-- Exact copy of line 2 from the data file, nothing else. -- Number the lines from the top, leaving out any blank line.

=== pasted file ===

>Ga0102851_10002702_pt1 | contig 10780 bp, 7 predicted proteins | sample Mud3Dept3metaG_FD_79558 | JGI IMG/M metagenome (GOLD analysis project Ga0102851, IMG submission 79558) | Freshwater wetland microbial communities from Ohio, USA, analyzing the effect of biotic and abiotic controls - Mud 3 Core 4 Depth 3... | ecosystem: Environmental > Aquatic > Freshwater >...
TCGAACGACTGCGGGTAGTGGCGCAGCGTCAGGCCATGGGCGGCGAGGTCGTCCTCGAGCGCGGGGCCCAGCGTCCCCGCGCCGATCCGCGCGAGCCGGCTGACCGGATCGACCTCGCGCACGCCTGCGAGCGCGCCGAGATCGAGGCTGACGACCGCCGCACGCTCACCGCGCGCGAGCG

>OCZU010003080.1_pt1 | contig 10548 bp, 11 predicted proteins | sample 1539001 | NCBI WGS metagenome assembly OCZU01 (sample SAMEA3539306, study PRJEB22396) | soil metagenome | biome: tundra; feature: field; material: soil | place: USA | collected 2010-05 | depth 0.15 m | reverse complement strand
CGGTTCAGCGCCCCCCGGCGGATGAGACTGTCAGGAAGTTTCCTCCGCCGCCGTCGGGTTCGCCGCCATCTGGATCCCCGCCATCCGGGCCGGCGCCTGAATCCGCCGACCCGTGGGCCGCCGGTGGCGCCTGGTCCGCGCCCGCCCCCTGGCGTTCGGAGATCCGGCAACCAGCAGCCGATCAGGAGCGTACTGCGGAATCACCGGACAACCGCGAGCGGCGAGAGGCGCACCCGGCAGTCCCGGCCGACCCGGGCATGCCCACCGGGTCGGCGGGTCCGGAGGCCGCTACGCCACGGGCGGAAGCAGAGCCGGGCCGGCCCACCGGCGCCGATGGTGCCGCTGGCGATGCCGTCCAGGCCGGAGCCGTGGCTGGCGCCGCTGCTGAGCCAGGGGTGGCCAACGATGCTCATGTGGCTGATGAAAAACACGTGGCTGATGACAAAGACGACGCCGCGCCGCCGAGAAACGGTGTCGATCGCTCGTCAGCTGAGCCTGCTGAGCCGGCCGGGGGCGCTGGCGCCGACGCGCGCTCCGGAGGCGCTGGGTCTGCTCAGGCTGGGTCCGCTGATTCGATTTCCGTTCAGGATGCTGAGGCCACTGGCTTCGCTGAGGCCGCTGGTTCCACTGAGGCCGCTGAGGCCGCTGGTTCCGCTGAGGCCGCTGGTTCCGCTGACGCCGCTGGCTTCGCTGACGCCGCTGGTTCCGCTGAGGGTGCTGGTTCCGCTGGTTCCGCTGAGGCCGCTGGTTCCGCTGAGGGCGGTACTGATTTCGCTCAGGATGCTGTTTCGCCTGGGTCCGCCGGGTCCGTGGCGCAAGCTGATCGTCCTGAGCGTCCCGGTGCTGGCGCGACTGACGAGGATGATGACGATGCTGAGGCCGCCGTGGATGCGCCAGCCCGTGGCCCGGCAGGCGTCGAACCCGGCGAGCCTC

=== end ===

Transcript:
TCGAACGACTGCGGGTAGTGGCGCAGCGTCAGGCCATGGGCGGCGAGGTCGTCCTCGAGCGCGGGGCCCAGCGTCCCCGCGCCGATCCGCGCGAGCCGGCTGACCGGATCGACCTCGCGCACGCCTGCGAGCGCGCCGAGATCGAGGCTGACGACCGCCGCACGCTCACCGCGCGCGAGCG